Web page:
Fact or Fiction – Common Misconceptions About Public Records Archiving

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Access to federal records is a right exercised by citizens to keep them informed of the government’s conduct and to further their transparency. Laws like the Freedom of Information Act (FOIA) and State Open Record Laws allow anyone to request public records, especially when involving legal matters.

These open records even include the messages exchanged among public employees, colleagues, and constituents. While adaptations of the law vary from each state, local governments make sure they implement efficient public records archiving measures for compliance.

Tallahassee, Florida, Washington State, and Rock County, Wisconsin, are among the local governments that have improved their text archiving compliance over the recent years. They have utilized solutions to help the public sector keep up with the changing requirements that adapt to the equally changing technological environment.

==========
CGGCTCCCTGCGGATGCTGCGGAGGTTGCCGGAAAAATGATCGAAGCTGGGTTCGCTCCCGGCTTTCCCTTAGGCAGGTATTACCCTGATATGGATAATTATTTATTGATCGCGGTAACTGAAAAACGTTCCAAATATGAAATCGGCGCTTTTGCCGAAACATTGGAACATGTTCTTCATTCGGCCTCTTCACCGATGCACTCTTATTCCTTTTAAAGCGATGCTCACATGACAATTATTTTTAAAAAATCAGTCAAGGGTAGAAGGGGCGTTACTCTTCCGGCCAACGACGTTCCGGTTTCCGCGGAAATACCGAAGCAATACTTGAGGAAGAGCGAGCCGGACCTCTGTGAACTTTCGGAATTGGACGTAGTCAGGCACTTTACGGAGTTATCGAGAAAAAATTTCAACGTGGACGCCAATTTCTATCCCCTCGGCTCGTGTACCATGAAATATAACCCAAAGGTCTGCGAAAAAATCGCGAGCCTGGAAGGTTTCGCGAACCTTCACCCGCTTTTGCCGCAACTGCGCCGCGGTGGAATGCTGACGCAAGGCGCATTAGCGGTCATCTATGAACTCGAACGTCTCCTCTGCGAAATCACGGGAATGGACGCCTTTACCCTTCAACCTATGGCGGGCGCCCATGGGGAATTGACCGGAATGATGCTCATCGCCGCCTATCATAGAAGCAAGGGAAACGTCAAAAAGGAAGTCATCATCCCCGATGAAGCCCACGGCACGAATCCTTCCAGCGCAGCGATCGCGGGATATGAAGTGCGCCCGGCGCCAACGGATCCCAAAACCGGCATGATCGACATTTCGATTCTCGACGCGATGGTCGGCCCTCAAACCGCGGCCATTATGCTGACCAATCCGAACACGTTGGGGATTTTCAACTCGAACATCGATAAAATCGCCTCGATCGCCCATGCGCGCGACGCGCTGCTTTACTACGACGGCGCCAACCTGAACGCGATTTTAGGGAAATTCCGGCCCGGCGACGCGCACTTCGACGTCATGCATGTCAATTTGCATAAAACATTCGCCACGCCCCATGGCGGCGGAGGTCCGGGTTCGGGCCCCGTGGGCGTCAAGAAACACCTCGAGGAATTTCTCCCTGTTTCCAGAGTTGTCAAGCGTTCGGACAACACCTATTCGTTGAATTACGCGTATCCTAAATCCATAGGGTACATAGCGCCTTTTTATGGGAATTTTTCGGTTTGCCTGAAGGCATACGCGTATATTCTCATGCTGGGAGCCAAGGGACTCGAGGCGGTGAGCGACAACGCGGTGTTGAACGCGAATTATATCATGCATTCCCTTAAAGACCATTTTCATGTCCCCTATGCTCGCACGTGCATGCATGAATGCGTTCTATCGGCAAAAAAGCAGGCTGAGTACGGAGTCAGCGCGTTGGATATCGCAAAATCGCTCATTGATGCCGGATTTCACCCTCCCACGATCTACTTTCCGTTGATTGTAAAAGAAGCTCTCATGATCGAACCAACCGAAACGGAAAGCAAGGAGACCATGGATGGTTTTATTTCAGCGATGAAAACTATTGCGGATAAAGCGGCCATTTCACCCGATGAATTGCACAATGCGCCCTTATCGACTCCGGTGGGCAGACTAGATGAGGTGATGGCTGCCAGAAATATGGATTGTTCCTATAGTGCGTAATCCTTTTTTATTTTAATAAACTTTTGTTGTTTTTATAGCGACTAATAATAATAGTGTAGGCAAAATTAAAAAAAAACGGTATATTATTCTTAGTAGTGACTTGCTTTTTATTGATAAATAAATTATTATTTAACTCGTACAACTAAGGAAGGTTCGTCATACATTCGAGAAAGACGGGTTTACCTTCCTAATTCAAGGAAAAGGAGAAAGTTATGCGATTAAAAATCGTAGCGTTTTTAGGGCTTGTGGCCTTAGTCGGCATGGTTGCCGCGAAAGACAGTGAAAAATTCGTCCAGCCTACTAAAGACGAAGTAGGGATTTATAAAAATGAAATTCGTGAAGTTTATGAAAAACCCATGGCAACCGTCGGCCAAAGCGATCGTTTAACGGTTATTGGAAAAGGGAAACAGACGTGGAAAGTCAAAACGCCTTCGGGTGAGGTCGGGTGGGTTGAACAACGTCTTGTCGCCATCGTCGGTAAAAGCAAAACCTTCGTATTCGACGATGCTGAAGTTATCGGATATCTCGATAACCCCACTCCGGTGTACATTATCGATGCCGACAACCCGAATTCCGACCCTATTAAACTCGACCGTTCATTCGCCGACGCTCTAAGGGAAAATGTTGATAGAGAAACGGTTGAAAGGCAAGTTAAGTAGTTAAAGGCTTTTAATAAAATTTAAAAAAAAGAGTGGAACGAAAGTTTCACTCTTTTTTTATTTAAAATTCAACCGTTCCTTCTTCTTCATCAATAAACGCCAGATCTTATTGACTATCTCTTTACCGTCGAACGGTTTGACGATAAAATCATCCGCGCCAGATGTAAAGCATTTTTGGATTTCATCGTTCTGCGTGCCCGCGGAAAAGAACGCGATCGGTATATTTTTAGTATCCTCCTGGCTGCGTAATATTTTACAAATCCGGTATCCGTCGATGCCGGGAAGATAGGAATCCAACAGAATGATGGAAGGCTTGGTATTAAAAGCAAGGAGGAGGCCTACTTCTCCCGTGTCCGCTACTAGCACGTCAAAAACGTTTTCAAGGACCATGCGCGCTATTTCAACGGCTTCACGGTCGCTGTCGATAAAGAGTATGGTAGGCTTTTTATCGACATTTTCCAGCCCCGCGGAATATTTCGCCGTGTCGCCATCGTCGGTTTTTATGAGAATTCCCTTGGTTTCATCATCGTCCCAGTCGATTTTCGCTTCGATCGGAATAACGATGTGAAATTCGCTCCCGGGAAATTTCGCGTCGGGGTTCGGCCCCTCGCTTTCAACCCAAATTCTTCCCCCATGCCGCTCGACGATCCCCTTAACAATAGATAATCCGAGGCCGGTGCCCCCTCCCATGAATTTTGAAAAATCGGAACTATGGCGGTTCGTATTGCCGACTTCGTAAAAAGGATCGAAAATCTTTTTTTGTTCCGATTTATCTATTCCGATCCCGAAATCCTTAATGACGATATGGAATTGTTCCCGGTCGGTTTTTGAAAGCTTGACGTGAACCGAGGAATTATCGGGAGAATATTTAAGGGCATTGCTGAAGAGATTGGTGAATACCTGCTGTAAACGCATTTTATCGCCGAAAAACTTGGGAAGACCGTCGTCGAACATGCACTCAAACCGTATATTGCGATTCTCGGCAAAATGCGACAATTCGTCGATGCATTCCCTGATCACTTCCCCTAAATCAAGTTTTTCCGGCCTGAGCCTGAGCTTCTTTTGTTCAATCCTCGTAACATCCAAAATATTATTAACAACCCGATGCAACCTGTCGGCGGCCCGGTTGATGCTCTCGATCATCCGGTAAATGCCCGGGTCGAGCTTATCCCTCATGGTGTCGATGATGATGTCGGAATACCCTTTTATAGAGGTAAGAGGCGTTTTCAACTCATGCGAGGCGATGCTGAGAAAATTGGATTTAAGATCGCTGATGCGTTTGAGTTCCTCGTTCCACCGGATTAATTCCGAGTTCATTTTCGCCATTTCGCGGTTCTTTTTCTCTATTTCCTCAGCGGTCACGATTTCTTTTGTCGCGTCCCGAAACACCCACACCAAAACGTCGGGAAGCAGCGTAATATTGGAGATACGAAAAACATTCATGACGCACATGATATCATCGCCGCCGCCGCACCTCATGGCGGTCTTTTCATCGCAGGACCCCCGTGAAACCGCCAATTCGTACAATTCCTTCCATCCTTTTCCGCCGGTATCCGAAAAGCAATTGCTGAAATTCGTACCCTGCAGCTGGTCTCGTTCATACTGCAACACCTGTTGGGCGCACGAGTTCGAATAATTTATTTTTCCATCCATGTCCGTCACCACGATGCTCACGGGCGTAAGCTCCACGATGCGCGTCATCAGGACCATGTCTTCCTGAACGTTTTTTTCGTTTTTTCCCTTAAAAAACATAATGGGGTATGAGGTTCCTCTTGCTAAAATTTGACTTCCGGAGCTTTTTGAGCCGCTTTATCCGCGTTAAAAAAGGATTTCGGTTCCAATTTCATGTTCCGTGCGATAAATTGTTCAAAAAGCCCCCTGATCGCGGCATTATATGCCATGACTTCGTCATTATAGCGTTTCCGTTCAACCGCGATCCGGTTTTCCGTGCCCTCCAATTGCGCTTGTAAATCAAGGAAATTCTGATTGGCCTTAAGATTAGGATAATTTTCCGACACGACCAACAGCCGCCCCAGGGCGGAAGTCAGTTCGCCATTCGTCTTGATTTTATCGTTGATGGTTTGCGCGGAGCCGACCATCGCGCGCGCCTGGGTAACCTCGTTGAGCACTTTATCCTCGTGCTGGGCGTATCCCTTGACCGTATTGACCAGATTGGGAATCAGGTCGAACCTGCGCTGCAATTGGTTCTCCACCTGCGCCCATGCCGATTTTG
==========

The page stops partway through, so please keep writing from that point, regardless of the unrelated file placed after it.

With the increasing use of new communication platforms such as SMS, mobile applications, and online apps, retention of messages can be a challenge for federal agencies.

As mobile apps and carrier networks do not keep records of their customers’ communications, state governments look to using reliable archiving software like TeleMessage to ensure they can safely retain messaging content.

As local governments come up with solutions to address effective public records retention, several misconceptions can root from these issues and hinder the improvement of offices’ response to public records requests.

Awareness with these misconceptions allows one to understand better how public records archiving really work and how crucial it is, especially as a part of democracy. Below is a compilation of these common myths.